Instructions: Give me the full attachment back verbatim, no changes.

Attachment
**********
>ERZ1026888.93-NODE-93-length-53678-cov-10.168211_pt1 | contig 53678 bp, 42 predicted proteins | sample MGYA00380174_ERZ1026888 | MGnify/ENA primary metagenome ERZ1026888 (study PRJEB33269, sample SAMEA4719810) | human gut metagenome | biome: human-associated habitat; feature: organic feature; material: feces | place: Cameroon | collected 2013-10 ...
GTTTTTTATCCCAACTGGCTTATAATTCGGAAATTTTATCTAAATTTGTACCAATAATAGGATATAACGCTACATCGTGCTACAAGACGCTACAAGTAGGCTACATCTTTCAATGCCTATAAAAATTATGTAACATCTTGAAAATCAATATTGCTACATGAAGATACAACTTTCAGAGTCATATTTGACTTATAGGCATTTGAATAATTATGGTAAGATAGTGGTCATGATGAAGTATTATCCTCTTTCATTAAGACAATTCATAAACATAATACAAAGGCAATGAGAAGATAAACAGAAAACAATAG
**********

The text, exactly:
>ERZ1026888.93-NODE-93-length-53678-cov-10.168211_pt1 | contig 53678 bp, 42 predicted proteins | sample MGYA00380174_ERZ1026888 | MGnify/ENA primary metagenome ERZ1026888 (study PRJEB33269, sample SAMEA4719810) | human gut metagenome | biome: human-associated habitat; feature: organic feature; material: feces | place: Cameroon | collected 2013-10 ...
GTTTTTTATCCCAACTGGCTTATAATTCGGAAATTTTATCTAAATTTGTACCAATAATAGGATATAACGCTACATCGTGCTACAAGACGCTACAAGTAGGCTACATCTTTCAATGCCTATAAAAATTATGTAACATCTTGAAAATCAATATTGCTACATGAAGATACAACTTTCAGAGTCATATTTGACTTATAGGCATTTGAATAATTATGGTAAGATAGTGGTCATGATGAAGTATTATCCTCTTTCATTAAGACAATTCATAAACATAATACAAAGGCAATGAGAAGATAAACAGAAAACAATAG